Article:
Leadership

I guess I shouldn’t whine so much about poor leadership. But the more I read, and the more I look at research, the more I see how society is not benefiting from the billions paid by students studying leadership. 50%, 60%, 75% of organizations are viewed as not being well led. Through out my career I have seen good leaders and bad leaders, with most trending toward the not so good side. Oh, I am getting even more cynical as I get older.

Yesterday the House Republicans backed off from a Debt spending limit. After the people complained about shutting down the government, I can understand why Boehner and crew backed off. However, it does not deal with the fact that we are continuing to spend our way into oblivion. Somewhere somehow there needs to emerge a leader who can creatively solve our debt and spending problem, but we continue doing the same thing expecting a different outcome.

There are some more personal examples that I would love to share, but it would not be appropriate at this point in time. But bad leadership is all around us. Now I am not saying I am a good leader, I hope I am and I am trying to make a difference. We’ll see what my legacy is when I retire, or pass on the torch. I enjoyed my time as a manager/leader at Boeing, and I am enjoying my work as Department Chair at Warner Pacific College, but whether I am a good leader or not, we just have to wait and see.

The area in our society where we need to see more positive leadership is within the area of growing inequality in our country. I read several reports this morning describing some of the economic changes that are occurring.

There has been a great deal of discussion on the value of college degrees. I think the numbers tell us that the value is still there. In 1965 young people with a high school diploma made .81 for every one dollar a college graduate made. “Today, young adults with just a high school diploma earn just 62% of the typical salary of college graduates.” This is the widest gap in 48 years. Pew Research Center stated, “In today’s knowledge based economy, the only thing more expensive than getting a college education is not getting one.”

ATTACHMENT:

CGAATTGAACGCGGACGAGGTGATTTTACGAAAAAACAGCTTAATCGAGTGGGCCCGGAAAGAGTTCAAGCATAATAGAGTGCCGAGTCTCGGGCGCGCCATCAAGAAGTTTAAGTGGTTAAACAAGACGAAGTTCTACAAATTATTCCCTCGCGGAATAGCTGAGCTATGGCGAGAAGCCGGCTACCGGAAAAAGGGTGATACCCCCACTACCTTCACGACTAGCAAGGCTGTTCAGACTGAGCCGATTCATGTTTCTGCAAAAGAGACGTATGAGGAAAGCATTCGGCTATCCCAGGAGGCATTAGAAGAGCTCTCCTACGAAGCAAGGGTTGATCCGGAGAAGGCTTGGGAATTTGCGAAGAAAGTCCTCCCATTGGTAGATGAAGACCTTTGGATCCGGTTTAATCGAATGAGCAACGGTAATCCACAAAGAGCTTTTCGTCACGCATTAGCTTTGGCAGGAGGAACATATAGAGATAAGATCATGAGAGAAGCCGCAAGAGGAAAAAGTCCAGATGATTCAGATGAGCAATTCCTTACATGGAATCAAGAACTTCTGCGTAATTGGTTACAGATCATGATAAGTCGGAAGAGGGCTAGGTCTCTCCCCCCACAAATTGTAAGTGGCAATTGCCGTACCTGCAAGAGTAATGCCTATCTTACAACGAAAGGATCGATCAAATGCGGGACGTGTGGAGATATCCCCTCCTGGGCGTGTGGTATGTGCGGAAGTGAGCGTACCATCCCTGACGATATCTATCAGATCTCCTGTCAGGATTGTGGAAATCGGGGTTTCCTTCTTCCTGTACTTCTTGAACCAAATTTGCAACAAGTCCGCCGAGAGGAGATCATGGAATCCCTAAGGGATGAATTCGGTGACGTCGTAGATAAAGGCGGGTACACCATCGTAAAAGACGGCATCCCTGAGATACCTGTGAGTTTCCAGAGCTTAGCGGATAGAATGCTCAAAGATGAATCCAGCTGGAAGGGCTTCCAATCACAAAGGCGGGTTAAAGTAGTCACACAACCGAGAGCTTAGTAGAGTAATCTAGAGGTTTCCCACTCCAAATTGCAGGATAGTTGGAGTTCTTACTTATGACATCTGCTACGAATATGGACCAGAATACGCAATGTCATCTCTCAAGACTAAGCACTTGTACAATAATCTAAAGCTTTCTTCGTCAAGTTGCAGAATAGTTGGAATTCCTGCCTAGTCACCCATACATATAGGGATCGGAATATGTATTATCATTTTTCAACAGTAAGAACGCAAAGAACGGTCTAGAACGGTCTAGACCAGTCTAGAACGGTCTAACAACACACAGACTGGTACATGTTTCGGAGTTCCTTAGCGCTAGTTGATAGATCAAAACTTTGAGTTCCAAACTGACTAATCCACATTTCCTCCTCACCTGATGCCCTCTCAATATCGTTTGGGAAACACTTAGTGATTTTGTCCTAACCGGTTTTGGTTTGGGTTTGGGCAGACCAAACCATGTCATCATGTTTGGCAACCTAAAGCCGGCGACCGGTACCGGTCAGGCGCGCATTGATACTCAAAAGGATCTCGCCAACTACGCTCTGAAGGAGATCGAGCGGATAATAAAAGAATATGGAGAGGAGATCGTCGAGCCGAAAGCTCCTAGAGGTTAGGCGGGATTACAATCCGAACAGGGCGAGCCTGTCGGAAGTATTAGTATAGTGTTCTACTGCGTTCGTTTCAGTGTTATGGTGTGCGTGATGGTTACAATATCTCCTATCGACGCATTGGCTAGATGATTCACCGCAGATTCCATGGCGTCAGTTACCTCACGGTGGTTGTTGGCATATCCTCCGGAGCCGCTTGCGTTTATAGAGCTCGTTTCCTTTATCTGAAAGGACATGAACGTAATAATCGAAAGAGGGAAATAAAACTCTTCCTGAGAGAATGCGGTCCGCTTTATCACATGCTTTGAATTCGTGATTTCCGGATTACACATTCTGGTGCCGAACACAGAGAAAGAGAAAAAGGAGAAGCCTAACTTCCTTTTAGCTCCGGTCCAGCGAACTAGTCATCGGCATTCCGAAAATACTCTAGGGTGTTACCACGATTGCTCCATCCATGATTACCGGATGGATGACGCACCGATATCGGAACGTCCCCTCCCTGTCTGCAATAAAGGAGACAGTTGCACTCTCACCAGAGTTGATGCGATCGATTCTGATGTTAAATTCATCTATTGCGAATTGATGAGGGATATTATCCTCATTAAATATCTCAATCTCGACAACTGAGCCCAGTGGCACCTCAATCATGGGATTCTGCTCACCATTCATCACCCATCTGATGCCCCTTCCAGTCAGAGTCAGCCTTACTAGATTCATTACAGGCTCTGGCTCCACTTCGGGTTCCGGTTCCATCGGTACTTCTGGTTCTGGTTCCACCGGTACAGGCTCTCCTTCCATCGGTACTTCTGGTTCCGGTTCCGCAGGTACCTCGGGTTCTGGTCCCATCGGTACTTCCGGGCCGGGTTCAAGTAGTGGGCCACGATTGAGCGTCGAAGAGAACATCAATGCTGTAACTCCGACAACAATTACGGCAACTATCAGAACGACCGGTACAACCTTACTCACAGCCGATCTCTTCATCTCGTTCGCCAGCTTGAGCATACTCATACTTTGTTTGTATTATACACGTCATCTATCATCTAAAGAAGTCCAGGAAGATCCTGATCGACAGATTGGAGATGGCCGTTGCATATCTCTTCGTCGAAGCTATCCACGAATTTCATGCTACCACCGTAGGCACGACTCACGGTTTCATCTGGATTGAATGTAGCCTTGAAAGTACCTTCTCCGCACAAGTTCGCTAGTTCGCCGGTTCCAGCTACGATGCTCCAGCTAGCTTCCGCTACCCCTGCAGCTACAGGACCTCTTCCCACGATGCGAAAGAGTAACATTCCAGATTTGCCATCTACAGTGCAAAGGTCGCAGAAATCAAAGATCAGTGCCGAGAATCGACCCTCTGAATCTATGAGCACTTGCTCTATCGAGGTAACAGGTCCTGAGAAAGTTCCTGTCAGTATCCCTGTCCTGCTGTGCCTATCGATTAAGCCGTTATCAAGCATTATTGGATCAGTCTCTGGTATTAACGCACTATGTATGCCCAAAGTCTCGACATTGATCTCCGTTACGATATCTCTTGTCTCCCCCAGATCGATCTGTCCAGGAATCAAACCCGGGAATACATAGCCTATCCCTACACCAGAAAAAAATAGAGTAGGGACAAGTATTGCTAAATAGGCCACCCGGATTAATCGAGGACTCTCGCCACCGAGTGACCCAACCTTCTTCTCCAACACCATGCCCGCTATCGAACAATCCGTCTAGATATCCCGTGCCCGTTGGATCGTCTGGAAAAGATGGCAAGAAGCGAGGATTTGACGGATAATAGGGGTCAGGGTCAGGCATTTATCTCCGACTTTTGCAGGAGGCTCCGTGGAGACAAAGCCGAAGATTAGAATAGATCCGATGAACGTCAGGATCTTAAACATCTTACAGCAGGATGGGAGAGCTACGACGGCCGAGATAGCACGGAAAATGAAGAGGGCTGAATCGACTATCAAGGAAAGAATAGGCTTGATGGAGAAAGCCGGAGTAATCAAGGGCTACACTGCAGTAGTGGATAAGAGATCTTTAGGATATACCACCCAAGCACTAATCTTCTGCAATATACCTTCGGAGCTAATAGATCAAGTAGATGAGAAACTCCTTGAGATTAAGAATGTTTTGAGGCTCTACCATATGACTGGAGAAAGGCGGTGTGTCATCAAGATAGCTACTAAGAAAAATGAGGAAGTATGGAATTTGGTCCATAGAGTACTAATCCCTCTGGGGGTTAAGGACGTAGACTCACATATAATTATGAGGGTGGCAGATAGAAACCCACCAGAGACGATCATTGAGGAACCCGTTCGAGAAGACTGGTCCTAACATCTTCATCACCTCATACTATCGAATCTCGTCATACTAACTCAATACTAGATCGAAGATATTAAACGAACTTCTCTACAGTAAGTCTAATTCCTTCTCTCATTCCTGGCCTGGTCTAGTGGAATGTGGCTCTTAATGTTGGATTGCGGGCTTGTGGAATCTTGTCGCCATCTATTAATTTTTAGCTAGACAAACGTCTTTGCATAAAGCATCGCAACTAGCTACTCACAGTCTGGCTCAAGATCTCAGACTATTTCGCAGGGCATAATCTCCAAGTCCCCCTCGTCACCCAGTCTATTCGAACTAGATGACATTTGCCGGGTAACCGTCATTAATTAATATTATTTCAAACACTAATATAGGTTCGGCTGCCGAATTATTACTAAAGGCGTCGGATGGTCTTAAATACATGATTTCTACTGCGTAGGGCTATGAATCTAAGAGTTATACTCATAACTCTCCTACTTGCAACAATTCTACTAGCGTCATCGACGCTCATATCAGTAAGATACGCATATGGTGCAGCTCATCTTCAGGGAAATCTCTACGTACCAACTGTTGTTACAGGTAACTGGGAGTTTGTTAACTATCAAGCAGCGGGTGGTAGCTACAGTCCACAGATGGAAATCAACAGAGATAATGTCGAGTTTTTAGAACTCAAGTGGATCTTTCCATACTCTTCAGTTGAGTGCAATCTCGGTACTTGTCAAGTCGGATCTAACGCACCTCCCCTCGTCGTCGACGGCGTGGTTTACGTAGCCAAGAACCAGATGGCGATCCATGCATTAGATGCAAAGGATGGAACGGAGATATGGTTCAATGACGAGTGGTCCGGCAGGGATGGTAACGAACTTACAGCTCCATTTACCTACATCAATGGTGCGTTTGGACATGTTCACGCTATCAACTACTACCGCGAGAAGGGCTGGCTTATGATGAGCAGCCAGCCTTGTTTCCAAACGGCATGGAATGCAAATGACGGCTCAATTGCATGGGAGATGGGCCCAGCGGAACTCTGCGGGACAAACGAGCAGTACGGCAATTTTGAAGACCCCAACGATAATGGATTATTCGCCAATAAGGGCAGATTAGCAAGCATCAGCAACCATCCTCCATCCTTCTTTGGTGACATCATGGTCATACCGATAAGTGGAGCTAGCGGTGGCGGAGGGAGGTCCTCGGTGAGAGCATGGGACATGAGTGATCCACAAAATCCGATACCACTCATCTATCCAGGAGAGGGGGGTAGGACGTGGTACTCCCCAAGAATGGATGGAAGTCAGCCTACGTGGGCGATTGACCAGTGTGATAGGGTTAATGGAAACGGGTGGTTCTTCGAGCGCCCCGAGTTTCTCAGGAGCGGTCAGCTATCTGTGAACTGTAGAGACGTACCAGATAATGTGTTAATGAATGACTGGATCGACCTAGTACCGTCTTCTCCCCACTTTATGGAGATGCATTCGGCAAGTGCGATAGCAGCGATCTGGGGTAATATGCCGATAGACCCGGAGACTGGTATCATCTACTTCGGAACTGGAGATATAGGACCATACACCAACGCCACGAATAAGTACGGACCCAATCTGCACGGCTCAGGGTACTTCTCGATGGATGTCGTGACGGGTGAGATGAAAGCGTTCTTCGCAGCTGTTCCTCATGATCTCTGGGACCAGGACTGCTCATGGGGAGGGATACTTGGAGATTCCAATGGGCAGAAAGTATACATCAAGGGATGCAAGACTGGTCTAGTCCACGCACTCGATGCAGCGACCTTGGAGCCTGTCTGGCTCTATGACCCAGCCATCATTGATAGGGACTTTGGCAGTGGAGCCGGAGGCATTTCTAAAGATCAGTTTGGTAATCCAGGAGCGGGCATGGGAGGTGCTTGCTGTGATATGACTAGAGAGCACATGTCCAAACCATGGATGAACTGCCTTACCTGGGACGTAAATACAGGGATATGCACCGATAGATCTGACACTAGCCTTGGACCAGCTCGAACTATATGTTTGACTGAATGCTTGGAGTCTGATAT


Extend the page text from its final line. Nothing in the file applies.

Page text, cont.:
Another set of numbers that I found very interesting this morning involved the “decoupling of wages and benefits from economic productivity.” Household incomes, as reported by William Galston in the WSJ, are 6.4% below where they were at the beginning of the Great Recession. After the recession was declared over, household incomes are still 4.7% below the ending number. In other words during the recovery period household incomes have not fully recovered to pre-recession levels.

Between the years of 1947 and 1973 total wages and benefits grew inline with productivity gains. Output during this time grew by 2.8%, while wages and benefits grew by 2.6%. In other words we all shared in the benefits of post war prosperity. However, from 1979 to 1990 productivity grew on an average of 1.4% with household compensation only growing .5%. As Galston writes, “The 1990’s were better: Productivity gains accelerated to 2.1% yearly, and compensation to 1.5%.” However, the gap has still widened, “because compensation rose at less than three-quarters of the rate of productivity.”

The question is why? According to the 2012 report for the Organization For Economic Cooperation and Development there were three factors leading to these issues. First involves the “worsening position of low education workers.” As I mentioned above, people with a High School degree are making less than they once did. Second involves changing technology. The ability of companies to be productive without hiring more workers has led to more gains for the owners of production and not the workers. And third, increased globalization, competition, and capital flows. Thus, “When compensation fails to keep pace with productivity, workers purchasing power becomes less able to sustain economic growth.” So now all of us know where our society is currently at, but the question still needs to be answered what do we do about it?

This is where we need a new style of leadership. First, we need to say, hi my name is the United States and I have a problem. Until we are honest with ourselves we will never figure out what to do. The first step involves all of us, and our elected representatives. Second, business leaders need to recognize that they have stake in this. Henry Ford came to a very important realization. His workers needed to make enough money to buy his product. He decided to pay his employees $5 per day. That was unheard of in the early 1900’s. He was called a communist by his cronies, but Ford was smart like a fox.

Our business leaders need to get a little smarter and start looking locally at the demoralized workforce it is creating. Diminishing loyalty of workers is a serious problem leading to deviant workplace behavior. Shootings, employee theft, and other actions give an indication there is a severe problem with our local workforce.

And lastly, just like the concept of all politics being local, the community needs to step up and begin to work together to provide opportunities for its citizens to develop the skills needed to be a part of the workforce. The number one reason for people not being hired by companies today is the inability to pass a drug test. Pass a drug test; are you kidding me?

So, we know what the problem is, but do we have leaders in or communities that are willing to step up to ensure the work gets done? It will take the government, business and the community working together to right the ship. Lets roll up our sleeves and get to work. I guarantee that all of us will benefit from this work.

And that is my thought for the day!

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